Ho ho ho!

santa claus rally
Affiliate via Flickr
Sponsored By:

5 Reasons to Believe in a Santa Claus Rally

Most investors believe the stock market performs quite well in December, with the so-called “Santa Claus” rally lifting stocks.

But is this seasonal strength a reality, or just a market myth?

And even if a Santa Claus rally does lift the market most Decembers, what guarantees do we have that this will be an up year based on the current market challenges?

If you’re one of the doubters who thinks the market might run out of gas, here are five reasons to believe in a big December rally for stocks:

December Is Mostly a Winner: Some say the seasonal strength is thanks to increased activity as institutional investors trying to juice returns before year-end or simply rebalancing before the end of the tax year. Others think it’s just the happiness of the season giving Wall Street a positive vibe. But whatever the reason, there’s strong historical evidence that December is a good month for stocks. In the 63 years dating back to 1950, only 16 Decembers haven’t resulted in gains for the S&P 500 — a 74% winning percentage. Since 1970, the S&P is 35-of-43 in December — that’s an 81% record of gains.

Santa Claus Gains Are Big Gains: Don’t think that it’s just a tiny gain investors have tallied in December, either. According to the Stock Trader’s Almanac, December’s raw performance is the best of the 12 with average returns of 1.7% for the S&P 500 since 1950. And since 1970, those gains have averaged 2.3%.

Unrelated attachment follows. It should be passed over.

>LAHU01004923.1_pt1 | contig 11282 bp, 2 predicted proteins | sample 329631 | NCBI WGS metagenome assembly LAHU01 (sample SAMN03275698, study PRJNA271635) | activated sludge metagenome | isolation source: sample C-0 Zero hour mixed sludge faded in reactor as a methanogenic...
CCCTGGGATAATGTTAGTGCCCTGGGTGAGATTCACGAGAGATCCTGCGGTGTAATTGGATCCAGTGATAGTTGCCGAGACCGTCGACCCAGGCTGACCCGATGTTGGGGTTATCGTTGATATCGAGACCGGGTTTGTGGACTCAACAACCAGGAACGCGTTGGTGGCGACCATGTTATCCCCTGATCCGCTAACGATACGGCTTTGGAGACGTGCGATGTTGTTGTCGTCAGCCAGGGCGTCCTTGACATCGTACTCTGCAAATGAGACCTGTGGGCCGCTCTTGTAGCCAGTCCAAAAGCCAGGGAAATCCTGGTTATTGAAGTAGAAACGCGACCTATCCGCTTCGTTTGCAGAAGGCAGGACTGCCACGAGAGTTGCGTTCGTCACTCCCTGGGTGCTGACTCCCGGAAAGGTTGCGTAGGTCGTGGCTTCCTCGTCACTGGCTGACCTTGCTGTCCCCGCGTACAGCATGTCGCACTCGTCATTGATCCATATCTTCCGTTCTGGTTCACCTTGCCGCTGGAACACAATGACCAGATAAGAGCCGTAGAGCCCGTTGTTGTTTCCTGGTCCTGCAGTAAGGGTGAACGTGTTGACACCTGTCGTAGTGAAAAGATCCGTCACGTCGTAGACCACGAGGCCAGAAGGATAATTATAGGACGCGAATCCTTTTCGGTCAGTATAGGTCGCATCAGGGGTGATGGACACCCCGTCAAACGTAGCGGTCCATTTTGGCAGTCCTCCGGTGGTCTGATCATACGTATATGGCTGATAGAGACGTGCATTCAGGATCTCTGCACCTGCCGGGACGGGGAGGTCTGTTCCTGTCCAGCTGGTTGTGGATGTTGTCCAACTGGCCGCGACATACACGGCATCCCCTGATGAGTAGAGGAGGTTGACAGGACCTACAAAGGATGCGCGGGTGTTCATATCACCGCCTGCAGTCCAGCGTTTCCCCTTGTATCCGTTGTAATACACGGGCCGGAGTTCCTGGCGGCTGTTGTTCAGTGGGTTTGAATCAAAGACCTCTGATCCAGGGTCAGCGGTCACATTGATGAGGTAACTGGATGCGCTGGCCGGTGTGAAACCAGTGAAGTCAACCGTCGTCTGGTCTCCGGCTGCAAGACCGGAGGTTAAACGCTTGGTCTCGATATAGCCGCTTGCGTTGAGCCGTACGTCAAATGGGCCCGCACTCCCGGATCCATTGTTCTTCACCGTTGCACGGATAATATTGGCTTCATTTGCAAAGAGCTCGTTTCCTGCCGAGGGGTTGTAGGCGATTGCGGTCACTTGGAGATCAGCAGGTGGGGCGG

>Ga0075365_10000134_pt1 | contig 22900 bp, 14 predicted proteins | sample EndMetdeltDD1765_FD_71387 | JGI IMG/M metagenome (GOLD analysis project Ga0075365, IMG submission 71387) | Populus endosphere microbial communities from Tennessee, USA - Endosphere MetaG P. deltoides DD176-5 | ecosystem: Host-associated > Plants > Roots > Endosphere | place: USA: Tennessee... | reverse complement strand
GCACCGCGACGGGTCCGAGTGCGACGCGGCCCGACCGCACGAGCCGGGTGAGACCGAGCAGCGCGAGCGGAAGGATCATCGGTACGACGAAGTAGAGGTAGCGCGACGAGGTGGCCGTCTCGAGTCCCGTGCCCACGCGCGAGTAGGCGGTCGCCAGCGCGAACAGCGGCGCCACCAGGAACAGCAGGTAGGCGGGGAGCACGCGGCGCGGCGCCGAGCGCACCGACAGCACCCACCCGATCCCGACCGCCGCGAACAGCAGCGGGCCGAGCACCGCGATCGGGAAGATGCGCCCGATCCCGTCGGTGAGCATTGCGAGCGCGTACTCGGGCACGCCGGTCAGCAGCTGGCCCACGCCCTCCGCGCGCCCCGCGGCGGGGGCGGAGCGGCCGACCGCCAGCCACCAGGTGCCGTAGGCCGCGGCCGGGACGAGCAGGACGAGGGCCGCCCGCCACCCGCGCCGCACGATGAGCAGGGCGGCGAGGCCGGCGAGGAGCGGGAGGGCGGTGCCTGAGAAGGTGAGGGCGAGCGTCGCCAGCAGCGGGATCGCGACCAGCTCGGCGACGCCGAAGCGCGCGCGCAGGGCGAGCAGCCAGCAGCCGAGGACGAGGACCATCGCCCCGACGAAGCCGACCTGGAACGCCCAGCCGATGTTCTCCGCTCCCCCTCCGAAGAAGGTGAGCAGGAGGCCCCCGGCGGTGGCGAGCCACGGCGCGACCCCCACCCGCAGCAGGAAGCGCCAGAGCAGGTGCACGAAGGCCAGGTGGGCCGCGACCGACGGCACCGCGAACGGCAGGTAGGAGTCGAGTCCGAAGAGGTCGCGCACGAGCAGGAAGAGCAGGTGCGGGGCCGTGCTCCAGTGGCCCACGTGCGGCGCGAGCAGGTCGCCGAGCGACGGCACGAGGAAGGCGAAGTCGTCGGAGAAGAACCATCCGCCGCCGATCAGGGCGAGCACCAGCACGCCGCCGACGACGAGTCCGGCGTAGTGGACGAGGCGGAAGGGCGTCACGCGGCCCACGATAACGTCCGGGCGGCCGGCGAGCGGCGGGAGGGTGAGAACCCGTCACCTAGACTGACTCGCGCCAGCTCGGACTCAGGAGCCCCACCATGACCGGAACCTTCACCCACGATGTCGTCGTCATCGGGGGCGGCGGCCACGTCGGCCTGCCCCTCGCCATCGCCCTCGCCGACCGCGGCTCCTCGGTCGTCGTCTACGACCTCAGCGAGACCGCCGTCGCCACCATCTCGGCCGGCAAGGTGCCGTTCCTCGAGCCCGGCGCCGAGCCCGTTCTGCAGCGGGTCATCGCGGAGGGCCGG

Retail Investors Are Getting In: U.S.-based stock funds already sit at a record $235 billion in inflows this year. Now, some folks see this as the ultimate sign of a top as retail investors jump in just in time to get fleeced … but keep in mind that January 2013 saw massive money inflows to stocks, and that wasn’t cold water for the market but more fuel for the fire.

Multiple Expansion Continues: Say what you want about the rather modest earnings growth for most companies, but the biggest reason the market is rising is multiple expansion. I’m talking about earnings multiples, of course, or the price that a stock trades at relative to its profits — most commonly tracked by P/E ratios. The bears love to tout high price-to-earnings multiples as sign of a crash, but historically, multiple expansion is actually a bullish sign as investors are willing to pay more for future cash flows.

Taper Talk Is No Biggie: Many investors insist that the “tapering” hinted at by the Federal Reserve is the biggest risk to the market. After all, easy-money policies like quantitative easing and low interest rates have punished savers and pushed a ton of capital into the stock market — so a reversal would be painful. However, with inflation no big deal and unemployment still significantly above the 6.5% target mentioned last year by the central bank, the Federal Reserve is highly unlikely to tighten up anytime soon. Also, soon-to-be-Fed Chair Janet Yellen has shown how dovish she is by asserting that  “Monetary policy is likely to remain highly accommodative” even if things continue to improve. In other words, if you’re expecting a Fed move in the next few months … you’re mistaken.

More on the Santa Claus Rally

Jeff Reeves is the editor of InvestorPlace.com and the author of The Frugal Investor’s Guide to Finding Great Stocks. As of this writing, he did not own a position in any of the stocks named here. Write him at editor@investorplace.com or follow him on Twitter via @JeffReevesIP

Get The Slant delivered to your inbox every day!

Comments